Gannon believes Bridgewater is ahead of the curve mentally, having shown a knack for audibling into the right plays and checking into proper protections in Louisville’s pro-style offense. But Gannon doesn’t think any of the quarterbacks in this draft class are ready to play today, including Bridgewater, whom he feels needs to get bigger and stronger while refining his throwing technique with offensive coordinator Norv Turner.
But while he preached patience with Bridgewater to shield him from getting shellshocked, he also believes the Vikings should try to get him on the field as much as possible in the preseason and trot him out for mop-up duty late in games, even if Cassel is playing well.
“I always say that there’s a fine line between holding a clipboard and how much you really learn compared to being out there when the bullets are flying,” said Gannon, now an analyst for SiriusXM NFL Radio. “Having to make quick decisions, that’s really where you learn.”
Barr might play sooner
Like Bridgewater, the Vikings have not yet anointed Barr as a starter. But the hope inside Winter Park and the expectation outside is that Barr will line up on the field for the first defensive snap of 2014. Predicting exactly where he lines up could prove to be more difficult.
“I have this vision on how I want to use this guy and I don’t want to tell Green Bay, Chicago and Detroit,” Zimmer said. “I want to let them try and figure that out at some point.”
Zimmer said he has never coached a player who had a blend of size and speed like Barr, and the Vikings plan to use Barr as a strong-side linebacker in their 4-3 base defense with veteran Chad Greenway filling one of the two other linebacker spots.
Zimmer hinted that Barr’s role could be similar to how the Broncos use outside linebacker Von Miller, the 2011 NFL Defensive Rookie of the Year who has 35 sacks in 40 career games. Miller is a 4-3 outside linebacker who often lines up as an edge rusher on passing downs and uses his flexibility to bend around offensive tackles and his speed to take down the quarterback. Miller also drops into coverage at times, something Barr will also do.
And while Barr played linebacker for only two years at UCLA, CBS Sports draft analyst Dane Brugler thinks that athleticism makes him worth the risk.
“Barr’s best football is ahead of him and projects as an impact edge rusher, whether he’s standing up as a strong-side linebacker, putting his hand on the ground at defensive end or a hybrid version of both,” Brugler said. “Barr needs to prove he’s more than just a one-trick pony and grasp defensive concepts, but he adapted quickly to the defensive side of the ball.”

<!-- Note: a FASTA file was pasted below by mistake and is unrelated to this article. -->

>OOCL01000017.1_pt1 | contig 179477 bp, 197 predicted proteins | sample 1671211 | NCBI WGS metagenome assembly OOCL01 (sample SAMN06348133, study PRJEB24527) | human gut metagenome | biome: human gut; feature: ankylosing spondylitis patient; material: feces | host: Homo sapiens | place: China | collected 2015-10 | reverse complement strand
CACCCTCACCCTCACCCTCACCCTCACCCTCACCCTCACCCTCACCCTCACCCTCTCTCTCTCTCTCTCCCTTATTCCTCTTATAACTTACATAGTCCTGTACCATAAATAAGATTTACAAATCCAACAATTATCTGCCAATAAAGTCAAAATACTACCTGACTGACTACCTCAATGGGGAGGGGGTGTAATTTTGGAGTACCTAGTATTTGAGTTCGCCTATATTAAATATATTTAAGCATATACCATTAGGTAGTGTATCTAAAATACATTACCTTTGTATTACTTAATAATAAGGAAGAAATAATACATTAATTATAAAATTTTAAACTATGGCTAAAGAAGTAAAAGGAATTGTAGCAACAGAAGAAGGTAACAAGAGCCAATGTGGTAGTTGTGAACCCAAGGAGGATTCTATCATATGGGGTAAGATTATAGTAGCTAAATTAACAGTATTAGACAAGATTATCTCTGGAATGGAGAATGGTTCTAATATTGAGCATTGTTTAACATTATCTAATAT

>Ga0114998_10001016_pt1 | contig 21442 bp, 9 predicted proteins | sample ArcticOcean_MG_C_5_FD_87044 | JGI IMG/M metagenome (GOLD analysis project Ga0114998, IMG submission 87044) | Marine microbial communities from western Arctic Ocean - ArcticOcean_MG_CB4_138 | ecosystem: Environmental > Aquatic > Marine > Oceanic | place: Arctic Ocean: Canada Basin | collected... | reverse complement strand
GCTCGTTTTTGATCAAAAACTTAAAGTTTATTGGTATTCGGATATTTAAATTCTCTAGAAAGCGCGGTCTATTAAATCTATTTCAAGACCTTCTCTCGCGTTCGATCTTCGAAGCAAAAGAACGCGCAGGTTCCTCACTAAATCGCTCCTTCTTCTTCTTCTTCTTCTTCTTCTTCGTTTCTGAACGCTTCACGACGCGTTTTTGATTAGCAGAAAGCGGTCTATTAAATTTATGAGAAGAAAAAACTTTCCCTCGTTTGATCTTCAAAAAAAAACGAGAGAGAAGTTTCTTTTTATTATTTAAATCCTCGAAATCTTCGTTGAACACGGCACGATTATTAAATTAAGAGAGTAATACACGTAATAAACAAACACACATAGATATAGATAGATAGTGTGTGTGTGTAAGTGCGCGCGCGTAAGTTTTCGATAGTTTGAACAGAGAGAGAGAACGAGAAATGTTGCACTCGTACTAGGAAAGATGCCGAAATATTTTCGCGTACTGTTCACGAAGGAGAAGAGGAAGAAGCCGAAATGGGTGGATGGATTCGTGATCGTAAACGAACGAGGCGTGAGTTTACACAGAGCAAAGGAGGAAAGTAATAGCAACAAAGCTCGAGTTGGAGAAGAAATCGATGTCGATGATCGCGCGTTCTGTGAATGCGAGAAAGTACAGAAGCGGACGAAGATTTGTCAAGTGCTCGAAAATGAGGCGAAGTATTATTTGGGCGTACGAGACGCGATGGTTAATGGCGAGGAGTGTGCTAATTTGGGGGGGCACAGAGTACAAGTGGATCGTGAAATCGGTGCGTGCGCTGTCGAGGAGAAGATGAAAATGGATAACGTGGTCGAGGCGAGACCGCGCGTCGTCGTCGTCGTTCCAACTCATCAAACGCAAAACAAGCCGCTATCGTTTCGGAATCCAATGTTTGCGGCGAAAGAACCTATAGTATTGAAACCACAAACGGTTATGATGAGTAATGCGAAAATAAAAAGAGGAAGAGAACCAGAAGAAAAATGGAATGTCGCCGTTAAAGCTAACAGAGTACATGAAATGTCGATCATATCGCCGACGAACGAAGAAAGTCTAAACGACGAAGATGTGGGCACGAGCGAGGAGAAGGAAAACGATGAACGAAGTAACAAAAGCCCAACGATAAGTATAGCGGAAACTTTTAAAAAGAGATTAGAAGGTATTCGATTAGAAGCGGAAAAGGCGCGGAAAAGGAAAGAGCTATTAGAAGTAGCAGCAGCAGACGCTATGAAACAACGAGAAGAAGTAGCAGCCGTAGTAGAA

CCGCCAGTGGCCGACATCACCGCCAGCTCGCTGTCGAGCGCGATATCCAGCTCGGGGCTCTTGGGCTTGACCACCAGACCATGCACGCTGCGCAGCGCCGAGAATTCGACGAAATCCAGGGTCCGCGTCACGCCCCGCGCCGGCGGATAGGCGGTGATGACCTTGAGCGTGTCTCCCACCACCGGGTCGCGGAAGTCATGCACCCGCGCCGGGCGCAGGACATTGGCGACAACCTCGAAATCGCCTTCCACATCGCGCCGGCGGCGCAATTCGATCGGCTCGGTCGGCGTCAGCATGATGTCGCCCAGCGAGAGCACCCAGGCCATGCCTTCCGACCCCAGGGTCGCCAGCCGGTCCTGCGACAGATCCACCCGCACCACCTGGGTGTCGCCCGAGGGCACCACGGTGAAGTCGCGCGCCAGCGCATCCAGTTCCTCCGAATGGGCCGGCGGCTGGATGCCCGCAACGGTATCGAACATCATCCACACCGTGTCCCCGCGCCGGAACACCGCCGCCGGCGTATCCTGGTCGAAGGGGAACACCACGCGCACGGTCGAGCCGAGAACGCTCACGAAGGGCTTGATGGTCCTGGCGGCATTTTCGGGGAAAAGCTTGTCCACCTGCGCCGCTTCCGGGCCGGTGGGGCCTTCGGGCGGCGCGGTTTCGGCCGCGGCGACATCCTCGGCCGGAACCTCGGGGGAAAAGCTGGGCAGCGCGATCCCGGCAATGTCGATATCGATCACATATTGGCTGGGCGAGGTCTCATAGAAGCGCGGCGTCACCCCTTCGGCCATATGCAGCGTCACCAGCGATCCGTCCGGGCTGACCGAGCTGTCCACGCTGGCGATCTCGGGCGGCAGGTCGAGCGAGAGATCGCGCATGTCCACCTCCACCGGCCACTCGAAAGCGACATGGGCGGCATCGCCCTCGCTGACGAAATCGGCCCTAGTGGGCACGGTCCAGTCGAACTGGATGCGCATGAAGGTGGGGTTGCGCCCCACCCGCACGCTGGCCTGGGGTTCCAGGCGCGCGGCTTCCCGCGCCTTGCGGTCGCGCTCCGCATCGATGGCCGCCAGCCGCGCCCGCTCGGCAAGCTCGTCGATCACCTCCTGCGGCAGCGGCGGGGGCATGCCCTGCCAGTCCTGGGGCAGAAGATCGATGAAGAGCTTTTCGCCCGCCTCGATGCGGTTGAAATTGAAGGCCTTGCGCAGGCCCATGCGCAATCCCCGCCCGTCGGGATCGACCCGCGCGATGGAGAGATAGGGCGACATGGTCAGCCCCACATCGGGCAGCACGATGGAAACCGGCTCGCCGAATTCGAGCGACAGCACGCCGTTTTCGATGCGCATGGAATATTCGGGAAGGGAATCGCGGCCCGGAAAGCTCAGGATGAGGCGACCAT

Beyond special teams, the impact that the rest of this draft class has on the 2014 Vikings could be more subtle.
Zimmer likes to rotate several defensive linemen to keep them fresh so they can put quarterbacks under duress, but Oregon State defensive end Scott Crichton joins a crowded position group that includes Everson Griffen, Brian Robison and Corey Wootton. Barr’s presence will factor in as well.
Georgia Southern running back Jerick McKinnon, picked after Crichton in the third round, is an athletic triple-option triggerman turned traditional tailback, so he could face a steep learning curve as he competes for carries behind Adrian Peterson and tries to carve out a third-down role.
Stanford guard David Yankey, a fifth-round pick, could battle for one of the starting guard spots.
The secondary was an area of need after the Vikings ranked 31st in pass defense in 2013, but can any of the three late-round defensive backs help this season?
Regardless, this class will be judged on both the immediate and long-term contributions that Bridgewater and Barr make, specifically Bridgewater. If the Vikings found their franchise quarterback, anything else from the rest of the class would be a bonus.
“Of course,” Spielman said. “You’re always going to be judged by the quarterback ... no matter how many Pro Bowlers and young guys you get.”